The soundtrack helps too, with Waen Shepherd’s score feeling like it’s been heavily influenced by Bernard Herrmann’s scores for Alfred Hitchcock. Indeed, one of a set of dialogue free sequences where Chris is following a ‘possible suspect’ feels almost like the long, pursuit and observation scene where Jimmy Stewart stalks Kim Novak in the early stages of Vertigo (another film which starts off using images portraying loops... I’ll get onto this loop idea in just a second).
Chris gets through two psychologists through the course of the movie and, if you close your eyes when the second one, Morland, is introduced, you might recognise the voice of the original Ford Prefect from the radio show The Hitch Hikers Guide To The Galaxy as this important character in the film’s narrative is played by none other than Geoffrey McGivern.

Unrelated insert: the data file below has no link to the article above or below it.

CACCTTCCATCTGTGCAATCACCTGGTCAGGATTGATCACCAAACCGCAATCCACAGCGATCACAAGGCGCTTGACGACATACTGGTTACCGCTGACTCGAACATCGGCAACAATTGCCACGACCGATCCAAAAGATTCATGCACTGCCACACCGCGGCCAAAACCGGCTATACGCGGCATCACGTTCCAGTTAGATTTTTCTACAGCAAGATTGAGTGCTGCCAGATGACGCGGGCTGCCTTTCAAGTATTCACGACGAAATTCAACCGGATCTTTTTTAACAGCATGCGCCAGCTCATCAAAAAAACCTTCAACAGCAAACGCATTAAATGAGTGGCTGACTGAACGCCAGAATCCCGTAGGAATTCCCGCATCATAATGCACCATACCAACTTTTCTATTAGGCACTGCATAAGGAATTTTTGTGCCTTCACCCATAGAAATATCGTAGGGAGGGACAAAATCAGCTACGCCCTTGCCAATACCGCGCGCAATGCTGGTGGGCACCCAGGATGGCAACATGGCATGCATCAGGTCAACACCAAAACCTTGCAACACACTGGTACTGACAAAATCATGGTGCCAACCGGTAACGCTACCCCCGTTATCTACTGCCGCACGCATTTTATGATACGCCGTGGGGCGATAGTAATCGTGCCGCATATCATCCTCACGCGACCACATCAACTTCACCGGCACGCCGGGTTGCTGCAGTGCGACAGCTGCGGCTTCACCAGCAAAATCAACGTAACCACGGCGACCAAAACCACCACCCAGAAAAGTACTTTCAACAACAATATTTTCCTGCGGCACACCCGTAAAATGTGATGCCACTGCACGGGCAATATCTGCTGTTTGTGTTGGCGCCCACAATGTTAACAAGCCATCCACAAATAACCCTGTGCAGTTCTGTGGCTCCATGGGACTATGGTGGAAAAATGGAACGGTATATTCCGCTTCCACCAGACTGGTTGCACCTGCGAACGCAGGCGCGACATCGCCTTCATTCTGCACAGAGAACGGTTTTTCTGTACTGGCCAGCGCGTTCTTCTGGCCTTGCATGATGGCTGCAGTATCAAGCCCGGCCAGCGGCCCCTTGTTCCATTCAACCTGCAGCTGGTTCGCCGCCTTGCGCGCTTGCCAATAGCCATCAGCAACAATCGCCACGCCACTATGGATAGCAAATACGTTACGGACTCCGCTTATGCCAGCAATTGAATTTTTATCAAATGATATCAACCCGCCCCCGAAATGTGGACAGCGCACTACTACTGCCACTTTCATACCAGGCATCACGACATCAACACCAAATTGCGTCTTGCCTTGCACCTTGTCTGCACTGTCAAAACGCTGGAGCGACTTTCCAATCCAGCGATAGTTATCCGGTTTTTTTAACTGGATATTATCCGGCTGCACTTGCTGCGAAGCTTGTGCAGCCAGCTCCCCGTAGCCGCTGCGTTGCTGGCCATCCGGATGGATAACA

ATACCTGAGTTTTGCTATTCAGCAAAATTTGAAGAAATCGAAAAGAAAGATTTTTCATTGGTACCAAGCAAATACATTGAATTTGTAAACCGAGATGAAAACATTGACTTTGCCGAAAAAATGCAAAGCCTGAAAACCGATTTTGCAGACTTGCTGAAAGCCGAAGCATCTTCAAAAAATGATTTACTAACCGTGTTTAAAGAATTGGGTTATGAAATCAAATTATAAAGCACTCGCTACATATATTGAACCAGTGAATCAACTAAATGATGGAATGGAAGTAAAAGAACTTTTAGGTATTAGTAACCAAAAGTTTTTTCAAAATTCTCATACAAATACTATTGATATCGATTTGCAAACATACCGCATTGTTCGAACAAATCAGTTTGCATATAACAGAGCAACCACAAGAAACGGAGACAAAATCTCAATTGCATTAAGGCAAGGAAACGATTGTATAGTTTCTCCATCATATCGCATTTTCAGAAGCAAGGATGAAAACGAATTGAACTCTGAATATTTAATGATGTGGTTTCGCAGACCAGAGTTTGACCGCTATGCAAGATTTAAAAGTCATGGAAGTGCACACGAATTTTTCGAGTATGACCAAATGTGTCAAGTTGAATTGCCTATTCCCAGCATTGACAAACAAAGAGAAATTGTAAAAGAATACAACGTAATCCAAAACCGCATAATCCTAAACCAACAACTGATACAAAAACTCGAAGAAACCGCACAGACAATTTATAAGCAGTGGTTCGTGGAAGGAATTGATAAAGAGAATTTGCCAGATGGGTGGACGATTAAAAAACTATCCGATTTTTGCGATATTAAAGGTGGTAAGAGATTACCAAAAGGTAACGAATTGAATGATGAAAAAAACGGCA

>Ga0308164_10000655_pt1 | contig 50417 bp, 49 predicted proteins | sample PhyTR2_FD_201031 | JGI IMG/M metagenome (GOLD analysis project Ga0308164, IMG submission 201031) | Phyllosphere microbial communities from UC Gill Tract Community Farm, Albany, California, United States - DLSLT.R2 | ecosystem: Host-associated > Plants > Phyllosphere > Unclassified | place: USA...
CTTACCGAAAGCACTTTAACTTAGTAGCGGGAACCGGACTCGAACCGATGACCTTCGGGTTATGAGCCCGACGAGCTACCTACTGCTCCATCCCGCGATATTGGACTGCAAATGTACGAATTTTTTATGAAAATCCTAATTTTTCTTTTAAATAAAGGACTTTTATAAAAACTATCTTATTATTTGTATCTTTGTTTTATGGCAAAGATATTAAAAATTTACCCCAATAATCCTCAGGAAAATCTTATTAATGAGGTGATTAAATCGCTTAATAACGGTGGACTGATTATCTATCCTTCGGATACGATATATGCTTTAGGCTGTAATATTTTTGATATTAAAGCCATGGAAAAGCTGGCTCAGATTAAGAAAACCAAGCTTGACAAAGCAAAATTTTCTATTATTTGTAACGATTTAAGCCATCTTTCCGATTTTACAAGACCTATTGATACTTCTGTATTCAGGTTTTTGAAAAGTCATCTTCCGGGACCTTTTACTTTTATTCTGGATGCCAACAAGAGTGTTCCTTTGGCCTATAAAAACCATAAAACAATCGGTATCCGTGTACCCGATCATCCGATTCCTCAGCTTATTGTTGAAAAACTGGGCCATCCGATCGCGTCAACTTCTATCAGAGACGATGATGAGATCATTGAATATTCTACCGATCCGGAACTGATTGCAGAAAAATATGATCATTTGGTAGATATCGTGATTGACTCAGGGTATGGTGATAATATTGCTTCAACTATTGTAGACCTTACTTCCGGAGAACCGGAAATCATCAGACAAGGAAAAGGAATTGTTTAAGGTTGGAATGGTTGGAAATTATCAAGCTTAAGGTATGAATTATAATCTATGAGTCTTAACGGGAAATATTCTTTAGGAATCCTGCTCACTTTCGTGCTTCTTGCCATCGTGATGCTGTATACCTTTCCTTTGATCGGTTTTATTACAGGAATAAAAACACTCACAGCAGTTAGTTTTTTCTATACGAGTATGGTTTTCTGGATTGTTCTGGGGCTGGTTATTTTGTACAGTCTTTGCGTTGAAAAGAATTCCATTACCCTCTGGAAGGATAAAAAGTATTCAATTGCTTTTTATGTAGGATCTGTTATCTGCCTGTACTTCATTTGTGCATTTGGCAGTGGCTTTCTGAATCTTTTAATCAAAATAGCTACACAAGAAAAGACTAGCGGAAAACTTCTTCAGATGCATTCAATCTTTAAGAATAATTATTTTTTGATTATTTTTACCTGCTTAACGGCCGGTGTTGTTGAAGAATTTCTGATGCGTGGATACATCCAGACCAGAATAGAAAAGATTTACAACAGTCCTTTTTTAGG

Now, the thing is, this film really does give away all the clues and the solution to the puzzle of the central narrative when Morland starts talking about the Klein bottle on this shelf, leading into him demonstrating a simple Möebius Strip and then talking about the worm Ouroboros symbol and, by this point, you’ll probably be in no doubt as to how the movie is going to end and who, in fact, are the people killed in that shoot out we hear about at the start of the story. Which is a pity because, for the first twenty minutes to half an hour, at least, the director really had me questioning things.